Alita: Battle Angel begins its international release this week, with reviews falling into the mixed-positive range at the time of press, suggesting neither an abominable failure nor a stonking success for writer-producer James Cameron and director Robert Rodriguez.
There has been intense speculation in recent months about the adaptation of Yukito Kishiro's beloved manga, namely whether or not it would be able to penetrate mainstream popularity and become a successful franchise.
With the movie now out in the wild, it's honestly tough to be convinced.
Alita may be deemed a three-star movie by most reviewers, but considering the project's 20-year gestation period and immense talent involved, it ultimately falls depressingly short of the mark.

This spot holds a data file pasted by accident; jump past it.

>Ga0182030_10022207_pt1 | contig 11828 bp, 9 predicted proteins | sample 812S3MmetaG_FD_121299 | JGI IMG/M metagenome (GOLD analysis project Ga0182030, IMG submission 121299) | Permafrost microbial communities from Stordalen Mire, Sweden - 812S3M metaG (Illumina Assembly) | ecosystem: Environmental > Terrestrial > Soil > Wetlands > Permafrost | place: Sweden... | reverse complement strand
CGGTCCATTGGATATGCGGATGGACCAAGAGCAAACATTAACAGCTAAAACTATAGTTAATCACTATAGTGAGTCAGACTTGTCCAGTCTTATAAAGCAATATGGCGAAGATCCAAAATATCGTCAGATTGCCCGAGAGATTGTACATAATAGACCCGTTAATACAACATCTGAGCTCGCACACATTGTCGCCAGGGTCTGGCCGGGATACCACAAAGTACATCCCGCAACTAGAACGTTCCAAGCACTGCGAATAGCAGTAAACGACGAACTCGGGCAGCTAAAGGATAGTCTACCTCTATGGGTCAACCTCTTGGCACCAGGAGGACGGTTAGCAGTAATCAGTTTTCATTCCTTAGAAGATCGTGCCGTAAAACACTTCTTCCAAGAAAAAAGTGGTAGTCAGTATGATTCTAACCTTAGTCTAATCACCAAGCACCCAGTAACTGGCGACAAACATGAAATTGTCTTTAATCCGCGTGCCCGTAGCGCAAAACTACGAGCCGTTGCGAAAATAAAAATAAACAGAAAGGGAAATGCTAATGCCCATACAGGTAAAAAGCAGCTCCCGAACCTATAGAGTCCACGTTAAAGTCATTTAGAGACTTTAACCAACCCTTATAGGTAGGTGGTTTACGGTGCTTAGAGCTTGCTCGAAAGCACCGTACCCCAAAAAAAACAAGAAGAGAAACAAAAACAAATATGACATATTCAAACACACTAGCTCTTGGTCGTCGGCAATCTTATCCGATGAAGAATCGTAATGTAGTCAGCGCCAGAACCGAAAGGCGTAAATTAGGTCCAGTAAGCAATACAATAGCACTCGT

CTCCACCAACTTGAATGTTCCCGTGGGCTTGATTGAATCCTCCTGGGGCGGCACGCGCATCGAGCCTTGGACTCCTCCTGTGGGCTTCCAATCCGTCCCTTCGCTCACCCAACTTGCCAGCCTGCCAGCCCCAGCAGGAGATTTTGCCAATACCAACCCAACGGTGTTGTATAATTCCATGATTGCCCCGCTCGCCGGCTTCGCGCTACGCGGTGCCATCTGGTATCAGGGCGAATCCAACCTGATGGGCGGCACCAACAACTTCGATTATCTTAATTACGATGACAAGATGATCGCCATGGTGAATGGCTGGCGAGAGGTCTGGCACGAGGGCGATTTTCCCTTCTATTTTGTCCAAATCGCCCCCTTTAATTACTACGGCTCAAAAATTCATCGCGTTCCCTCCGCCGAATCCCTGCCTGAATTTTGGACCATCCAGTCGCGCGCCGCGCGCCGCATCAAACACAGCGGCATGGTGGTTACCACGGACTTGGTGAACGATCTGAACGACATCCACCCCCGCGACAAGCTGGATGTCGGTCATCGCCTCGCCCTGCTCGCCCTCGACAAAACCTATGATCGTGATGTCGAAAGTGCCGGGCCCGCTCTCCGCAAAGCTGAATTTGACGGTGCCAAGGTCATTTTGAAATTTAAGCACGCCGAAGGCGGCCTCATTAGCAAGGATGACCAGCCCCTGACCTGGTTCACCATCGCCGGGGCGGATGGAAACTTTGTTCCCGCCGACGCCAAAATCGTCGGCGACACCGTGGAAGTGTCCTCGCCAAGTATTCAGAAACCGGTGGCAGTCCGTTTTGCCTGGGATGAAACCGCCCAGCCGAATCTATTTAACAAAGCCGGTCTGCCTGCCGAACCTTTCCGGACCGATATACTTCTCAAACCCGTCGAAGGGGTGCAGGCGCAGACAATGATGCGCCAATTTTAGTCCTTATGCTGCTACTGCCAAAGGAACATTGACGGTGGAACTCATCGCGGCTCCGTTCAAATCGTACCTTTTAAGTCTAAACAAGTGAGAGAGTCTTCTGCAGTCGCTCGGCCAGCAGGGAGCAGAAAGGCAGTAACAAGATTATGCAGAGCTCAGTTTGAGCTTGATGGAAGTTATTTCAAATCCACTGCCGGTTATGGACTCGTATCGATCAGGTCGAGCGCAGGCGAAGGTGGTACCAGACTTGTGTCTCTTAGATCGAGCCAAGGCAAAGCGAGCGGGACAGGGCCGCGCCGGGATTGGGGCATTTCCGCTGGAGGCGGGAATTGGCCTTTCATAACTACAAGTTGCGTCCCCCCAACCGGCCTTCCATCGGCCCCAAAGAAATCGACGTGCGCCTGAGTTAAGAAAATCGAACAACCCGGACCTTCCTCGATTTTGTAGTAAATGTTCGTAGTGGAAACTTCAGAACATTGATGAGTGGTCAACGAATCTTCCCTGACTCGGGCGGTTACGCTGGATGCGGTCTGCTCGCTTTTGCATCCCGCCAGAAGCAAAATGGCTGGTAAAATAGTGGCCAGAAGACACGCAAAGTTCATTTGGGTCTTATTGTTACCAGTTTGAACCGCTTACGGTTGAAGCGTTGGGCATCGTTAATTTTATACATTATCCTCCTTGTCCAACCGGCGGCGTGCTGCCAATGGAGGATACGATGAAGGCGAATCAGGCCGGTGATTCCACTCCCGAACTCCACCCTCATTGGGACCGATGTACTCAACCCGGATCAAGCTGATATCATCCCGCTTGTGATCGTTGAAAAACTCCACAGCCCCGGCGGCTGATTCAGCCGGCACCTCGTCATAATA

There are certainly things to savour: the visual effects are remarkable, it's the most impressive 3D release in forever and Rosa Salazar's central performance is rock solid, but these aspects are in the service of a hollow core that, worst of all, feels bafflingly generic and familiar.
Alita might be "good enough" for many as a state-of-the-art light-show, but when it comes down to it, Cameron's pet project is a deeply disappointing failure of vision and intent...
Stay at home dad who spends as much time teaching his kids the merits of Martin Scorsese as possible (against the missus' wishes).
General video game, TV and film nut. Occasional sports fan. Full time loon.